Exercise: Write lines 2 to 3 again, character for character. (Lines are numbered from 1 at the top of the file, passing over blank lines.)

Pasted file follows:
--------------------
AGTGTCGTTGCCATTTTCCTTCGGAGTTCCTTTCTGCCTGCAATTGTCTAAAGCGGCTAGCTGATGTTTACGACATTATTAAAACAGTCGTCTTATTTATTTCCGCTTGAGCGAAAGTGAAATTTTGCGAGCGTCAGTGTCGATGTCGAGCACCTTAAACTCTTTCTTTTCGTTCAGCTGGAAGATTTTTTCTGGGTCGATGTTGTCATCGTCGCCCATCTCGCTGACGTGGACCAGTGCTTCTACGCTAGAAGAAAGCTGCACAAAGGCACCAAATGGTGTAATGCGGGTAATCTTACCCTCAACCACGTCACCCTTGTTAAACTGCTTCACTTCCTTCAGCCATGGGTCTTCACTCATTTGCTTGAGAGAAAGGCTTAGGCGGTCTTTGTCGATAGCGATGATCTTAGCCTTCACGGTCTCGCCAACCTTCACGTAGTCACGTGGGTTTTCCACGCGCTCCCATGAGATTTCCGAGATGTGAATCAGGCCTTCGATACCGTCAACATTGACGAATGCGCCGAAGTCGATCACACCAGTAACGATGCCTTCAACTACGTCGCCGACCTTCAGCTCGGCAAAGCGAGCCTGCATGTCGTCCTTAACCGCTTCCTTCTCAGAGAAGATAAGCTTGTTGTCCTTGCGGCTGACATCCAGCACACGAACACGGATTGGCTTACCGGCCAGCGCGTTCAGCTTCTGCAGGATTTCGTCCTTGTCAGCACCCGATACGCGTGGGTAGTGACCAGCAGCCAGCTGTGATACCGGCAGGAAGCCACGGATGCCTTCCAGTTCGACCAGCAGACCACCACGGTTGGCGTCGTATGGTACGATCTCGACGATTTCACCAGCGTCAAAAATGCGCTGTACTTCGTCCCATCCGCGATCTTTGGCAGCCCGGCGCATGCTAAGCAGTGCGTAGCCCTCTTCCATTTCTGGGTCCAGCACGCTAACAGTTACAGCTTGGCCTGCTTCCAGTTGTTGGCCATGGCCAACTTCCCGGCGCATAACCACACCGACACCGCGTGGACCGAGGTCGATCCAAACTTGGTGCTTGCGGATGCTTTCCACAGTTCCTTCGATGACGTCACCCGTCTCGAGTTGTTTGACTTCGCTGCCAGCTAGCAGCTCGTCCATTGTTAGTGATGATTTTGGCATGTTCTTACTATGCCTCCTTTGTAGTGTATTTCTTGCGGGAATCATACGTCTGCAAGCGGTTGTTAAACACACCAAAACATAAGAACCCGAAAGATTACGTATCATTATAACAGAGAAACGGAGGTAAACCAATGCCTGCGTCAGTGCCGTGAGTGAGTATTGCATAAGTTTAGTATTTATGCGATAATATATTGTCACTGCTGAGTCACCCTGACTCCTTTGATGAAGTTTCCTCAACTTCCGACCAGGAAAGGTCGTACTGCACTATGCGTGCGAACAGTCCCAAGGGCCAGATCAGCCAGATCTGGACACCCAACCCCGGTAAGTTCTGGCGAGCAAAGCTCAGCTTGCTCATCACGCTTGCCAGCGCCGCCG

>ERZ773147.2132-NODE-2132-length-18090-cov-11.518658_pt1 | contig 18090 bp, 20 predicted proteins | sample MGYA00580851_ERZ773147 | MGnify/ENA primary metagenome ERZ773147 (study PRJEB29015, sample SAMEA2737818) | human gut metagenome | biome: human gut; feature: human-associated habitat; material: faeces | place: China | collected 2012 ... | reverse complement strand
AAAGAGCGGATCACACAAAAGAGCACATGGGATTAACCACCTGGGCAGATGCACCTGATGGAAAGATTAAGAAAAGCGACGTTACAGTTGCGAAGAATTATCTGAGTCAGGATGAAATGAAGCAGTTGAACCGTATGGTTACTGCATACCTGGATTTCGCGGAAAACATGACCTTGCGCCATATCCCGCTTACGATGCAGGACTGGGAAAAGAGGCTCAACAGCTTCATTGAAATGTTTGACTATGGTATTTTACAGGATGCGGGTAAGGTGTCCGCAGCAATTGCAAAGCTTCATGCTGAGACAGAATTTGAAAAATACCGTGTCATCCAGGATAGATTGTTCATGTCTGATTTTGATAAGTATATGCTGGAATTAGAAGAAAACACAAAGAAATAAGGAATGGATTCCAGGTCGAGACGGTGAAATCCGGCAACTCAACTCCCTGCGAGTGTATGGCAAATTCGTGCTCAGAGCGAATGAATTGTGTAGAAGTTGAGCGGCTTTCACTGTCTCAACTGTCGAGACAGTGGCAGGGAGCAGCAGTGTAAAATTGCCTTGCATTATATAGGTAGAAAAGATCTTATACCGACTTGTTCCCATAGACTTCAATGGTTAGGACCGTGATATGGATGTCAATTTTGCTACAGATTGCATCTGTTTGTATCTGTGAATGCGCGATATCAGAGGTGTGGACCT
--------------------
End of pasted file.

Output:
>ERZ773147.2132-NODE-2132-length-18090-cov-11.518658_pt1 | contig 18090 bp, 20 predicted proteins | sample MGYA00580851_ERZ773147 | MGnify/ENA primary metagenome ERZ773147 (study PRJEB29015, sample SAMEA2737818) | human gut metagenome | biome: human gut; feature: human-associated habitat; material: faeces | place: China | collected 2012 ... | reverse complement strand
AAAGAGCGGATCACACAAAAGAGCACATGGGATTAACCACCTGGGCAGATGCACCTGATGGAAAGATTAAGAAAAGCGACGTTACAGTTGCGAAGAATTATCTGAGTCAGGATGAAATGAAGCAGTTGAACCGTATGGTTACTGCATACCTGGATTTCGCGGAAAACATGACCTTGCGCCATATCCCGCTTACGATGCAGGACTGGGAAAAGAGGCTCAACAGCTTCATTGAAATGTTTGACTATGGTATTTTACAGGATGCGGGTAAGGTGTCCGCAGCAATTGCAAAGCTTCATGCTGAGACAGAATTTGAAAAATACCGTGTCATCCAGGATAGATTGTTCATGTCTGATTTTGATAAGTATATGCTGGAATTAGAAGAAAACACAAAGAAATAAGGAATGGATTCCAGGTCGAGACGGTGAAATCCGGCAACTCAACTCCCTGCGAGTGTATGGCAAATTCGTGCTCAGAGCGAATGAATTGTGTAGAAGTTGAGCGGCTTTCACTGTCTCAACTGTCGAGACAGTGGCAGGGAGCAGCAGTGTAAAATTGCCTTGCATTATATAGGTAGAAAAGATCTTATACCGACTTGTTCCCATAGACTTCAATGGTTAGGACCGTGATATGGATGTCAATTTTGCTACAGATTGCATCTGTTTGTATCTGTGAATGCGCGATATCAGAGGTGTGGACCT